Not the end of the world. If someone wanted to spend some more money, there are certain products that could attempt to keep out the water, that use materials like Sodium Montmorillonite (or Bentonite), which is a powdery substance that is actually a clay, that expands immediately when water contacts it. It is very effective as a waterproofing material. It is used around the deep basements around high-rises. It is expensive, but some people may want this. Unfortunately, not many are willing to pay their Contractor to install this wonder-material, so here comes the water. There are other waterproofing materials of reduced effectiveness and some of these might be applied to the joint between the footing bottom and the bedrock, and to the entire below-grade portion of the up-side foundation wall, along with special drainage materials and systems, in an effort to minimize the amount of water that can pass under the footings. This can become very important in areas subject to freezing, to avoid gradual damage to the footings and to avoid heaving. And there is an entire separate study and series of analysis that Architects can do regarding this, having to do with water management around your house. This separate study is called a CRiMP (Comprehensive Rainwater Management Plan) and can be seen here: CRiMP.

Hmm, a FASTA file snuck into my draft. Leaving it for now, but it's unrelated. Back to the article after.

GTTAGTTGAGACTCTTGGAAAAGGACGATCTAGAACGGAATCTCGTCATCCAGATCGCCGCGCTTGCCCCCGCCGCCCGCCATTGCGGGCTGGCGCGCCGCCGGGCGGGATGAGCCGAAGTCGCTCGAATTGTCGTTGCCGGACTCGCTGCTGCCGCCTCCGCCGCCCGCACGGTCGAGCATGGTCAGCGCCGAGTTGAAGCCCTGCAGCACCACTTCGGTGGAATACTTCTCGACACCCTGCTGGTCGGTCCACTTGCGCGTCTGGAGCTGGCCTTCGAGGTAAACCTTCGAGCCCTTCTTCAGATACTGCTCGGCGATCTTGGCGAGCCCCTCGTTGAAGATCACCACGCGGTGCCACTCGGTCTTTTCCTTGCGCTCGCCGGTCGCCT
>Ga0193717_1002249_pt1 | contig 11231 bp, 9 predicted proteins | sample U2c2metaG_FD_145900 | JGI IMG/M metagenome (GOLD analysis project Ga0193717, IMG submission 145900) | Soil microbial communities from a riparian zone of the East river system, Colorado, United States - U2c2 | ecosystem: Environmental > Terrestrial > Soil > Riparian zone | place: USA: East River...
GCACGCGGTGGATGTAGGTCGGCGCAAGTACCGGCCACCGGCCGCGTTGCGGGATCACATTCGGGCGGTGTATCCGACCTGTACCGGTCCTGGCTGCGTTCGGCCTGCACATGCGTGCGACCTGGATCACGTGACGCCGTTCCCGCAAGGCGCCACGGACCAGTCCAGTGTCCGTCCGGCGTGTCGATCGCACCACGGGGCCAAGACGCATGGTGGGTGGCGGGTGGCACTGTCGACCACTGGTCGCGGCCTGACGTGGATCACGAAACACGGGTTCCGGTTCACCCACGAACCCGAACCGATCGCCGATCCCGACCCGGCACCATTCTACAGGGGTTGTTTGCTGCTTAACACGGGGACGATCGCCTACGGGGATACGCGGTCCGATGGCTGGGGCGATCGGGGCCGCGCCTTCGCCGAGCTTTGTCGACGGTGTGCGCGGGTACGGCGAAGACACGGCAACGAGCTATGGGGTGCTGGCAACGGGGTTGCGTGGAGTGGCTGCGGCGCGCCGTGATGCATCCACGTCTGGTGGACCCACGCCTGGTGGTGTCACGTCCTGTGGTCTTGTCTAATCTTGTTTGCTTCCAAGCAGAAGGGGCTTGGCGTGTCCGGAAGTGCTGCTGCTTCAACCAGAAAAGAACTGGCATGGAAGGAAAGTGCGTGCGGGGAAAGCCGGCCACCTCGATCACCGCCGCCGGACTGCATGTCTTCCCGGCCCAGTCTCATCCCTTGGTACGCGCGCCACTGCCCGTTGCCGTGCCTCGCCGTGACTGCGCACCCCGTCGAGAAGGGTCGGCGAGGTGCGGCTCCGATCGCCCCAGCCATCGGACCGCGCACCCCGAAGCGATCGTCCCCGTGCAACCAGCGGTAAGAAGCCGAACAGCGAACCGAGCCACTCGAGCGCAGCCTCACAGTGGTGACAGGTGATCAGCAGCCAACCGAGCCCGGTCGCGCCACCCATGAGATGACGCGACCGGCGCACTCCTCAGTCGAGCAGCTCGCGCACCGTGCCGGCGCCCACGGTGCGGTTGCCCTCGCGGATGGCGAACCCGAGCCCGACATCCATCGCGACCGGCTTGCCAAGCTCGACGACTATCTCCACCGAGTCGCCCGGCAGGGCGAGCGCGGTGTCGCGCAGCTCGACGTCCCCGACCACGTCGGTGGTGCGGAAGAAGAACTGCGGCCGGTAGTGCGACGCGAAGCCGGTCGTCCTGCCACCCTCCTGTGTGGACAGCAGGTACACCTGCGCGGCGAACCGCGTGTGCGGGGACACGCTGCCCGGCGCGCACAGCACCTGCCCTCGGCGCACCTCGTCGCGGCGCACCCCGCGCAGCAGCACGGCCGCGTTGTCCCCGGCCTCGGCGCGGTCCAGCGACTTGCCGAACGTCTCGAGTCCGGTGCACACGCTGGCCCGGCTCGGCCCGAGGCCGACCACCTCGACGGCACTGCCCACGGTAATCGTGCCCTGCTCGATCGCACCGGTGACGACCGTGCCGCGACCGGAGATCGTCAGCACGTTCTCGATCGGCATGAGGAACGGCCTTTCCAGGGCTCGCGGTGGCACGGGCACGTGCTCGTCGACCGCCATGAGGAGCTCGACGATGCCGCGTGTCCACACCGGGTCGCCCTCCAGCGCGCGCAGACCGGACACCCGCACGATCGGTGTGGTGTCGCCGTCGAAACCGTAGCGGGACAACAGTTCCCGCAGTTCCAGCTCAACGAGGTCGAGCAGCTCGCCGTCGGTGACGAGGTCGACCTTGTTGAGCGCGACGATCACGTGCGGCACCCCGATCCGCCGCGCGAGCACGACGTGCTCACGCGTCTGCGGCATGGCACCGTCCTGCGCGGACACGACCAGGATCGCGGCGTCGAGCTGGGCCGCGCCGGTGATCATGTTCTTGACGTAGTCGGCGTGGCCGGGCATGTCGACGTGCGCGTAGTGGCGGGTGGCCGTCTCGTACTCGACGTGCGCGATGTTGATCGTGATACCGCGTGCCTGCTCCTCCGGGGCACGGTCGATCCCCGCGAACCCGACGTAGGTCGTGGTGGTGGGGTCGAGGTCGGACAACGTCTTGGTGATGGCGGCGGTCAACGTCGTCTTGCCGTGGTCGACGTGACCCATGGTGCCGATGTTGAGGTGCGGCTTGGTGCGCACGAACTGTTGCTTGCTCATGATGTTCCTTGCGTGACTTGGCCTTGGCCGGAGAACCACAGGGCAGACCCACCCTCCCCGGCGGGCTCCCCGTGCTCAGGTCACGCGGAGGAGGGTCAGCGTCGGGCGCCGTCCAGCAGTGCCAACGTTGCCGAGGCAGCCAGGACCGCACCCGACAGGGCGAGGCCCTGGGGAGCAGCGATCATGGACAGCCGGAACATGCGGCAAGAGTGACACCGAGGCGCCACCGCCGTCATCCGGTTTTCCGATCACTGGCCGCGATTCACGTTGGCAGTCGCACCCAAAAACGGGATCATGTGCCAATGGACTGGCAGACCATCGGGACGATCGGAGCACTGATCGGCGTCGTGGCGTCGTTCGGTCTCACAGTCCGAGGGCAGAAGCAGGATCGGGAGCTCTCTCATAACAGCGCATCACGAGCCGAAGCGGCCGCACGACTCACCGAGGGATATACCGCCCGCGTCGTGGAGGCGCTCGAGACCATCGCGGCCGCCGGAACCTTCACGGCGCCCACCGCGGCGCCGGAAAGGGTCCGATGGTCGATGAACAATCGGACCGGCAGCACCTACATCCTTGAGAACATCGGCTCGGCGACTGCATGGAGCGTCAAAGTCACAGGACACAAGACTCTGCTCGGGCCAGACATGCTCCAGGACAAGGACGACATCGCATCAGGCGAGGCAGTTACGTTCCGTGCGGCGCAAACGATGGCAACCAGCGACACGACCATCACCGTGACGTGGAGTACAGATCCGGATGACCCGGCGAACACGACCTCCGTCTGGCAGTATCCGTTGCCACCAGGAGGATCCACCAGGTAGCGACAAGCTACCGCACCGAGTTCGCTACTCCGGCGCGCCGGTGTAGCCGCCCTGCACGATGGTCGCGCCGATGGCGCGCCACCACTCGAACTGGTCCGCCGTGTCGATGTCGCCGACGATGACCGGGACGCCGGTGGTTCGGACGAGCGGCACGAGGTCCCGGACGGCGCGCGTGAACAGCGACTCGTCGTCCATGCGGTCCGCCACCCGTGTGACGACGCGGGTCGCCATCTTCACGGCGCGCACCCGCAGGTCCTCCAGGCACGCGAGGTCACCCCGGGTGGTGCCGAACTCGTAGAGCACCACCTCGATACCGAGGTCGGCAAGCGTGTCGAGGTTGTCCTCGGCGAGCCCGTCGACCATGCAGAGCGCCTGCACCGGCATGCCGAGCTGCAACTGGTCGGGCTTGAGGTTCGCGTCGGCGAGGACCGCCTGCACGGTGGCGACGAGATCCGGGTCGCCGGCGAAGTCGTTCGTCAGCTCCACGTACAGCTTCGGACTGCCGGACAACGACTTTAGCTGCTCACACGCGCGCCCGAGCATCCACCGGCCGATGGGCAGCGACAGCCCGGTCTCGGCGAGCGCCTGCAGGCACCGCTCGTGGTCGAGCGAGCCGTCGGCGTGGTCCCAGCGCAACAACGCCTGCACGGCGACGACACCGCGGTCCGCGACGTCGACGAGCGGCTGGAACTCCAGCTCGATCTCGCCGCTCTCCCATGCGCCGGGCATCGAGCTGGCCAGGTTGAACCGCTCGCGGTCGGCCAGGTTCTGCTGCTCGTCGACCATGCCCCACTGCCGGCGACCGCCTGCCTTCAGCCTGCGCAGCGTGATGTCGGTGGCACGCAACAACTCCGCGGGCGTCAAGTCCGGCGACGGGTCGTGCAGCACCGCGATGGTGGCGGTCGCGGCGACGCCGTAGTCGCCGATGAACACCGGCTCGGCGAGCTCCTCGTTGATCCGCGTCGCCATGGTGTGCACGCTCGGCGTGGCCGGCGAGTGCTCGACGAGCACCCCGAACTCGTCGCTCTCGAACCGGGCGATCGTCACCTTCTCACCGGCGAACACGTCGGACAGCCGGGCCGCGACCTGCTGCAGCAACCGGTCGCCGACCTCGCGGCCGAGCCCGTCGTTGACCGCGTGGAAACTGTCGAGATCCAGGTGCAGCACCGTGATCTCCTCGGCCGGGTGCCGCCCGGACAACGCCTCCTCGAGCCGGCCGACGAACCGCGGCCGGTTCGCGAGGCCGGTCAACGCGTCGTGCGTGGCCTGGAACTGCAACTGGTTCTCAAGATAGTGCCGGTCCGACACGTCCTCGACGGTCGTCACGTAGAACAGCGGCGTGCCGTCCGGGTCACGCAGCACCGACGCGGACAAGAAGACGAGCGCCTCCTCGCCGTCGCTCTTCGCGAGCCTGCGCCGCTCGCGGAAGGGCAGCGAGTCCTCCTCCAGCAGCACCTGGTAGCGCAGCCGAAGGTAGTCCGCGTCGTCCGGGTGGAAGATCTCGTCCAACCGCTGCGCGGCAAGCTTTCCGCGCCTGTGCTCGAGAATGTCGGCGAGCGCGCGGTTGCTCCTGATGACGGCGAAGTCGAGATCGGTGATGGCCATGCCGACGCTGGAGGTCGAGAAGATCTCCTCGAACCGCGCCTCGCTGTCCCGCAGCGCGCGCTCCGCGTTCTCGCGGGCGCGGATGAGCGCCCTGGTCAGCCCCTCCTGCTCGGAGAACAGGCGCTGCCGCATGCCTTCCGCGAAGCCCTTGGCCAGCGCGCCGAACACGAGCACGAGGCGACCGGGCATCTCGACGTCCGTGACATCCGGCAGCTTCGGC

So: what to do? The important thing with water: find a way to get rid of it if you allow it to enter. So, water will naturally flow to the low point in a crawlspace. Whether you drill holes or break out some of your foundation wall (not recommended), you should have a licensed Architect and Contractor find a method. In well done, new construction, the Architect will normally indicate having low point drainage pipes through the foundation wall that will allow the interior water to flow to the exterior. Then, from there, specify attached piping that will take the water to well away from the house and usable site areas for other purposes.
Now then, you will have a great deal of moisture in a crawlspace like this. While minimal building code indicates providing of relatively cheap (in all senses of the word) vapor barriers over the earth, this is not very effective and is often torn apart and moved and in disarray, exposing portions of the earth and bedrock and moisture below it. In other words: it doesn’t work very well at keeping moisture out of your house. Hint: if you have a damp crawlspace, that moisture will transfer directly up into the house above.
So what do you do about this? Hiring a good Architect, knowledgeable with such matters will help. They would likely specify an Encapsulation System with dehumidification, similar to the one shown below:
Encapsulation keeps a crawlspace very clean and just about pest-free, if done properly. If you do Not vent it and supply conditioned air in the form of a dehumidifier (verify with your Architect), the space can be kept clean and dry. The dehumidifier needs to have a hard-piped condensate line going to the exterior, at least 18″ beyond the foundation line.
So: Merry’s client can, in fact have these issues improved. All it takes is hiring an Architect to solve them in a workmanlike manner.
Contact: Mountain Architect: www.HomeArchitects.com
tags: building on bedrock, mountain, timber frame, post and beam, Cashiers, Sevierville, Atlanta, Hendersonville, Highlands, Lake Toxaway, Cherokee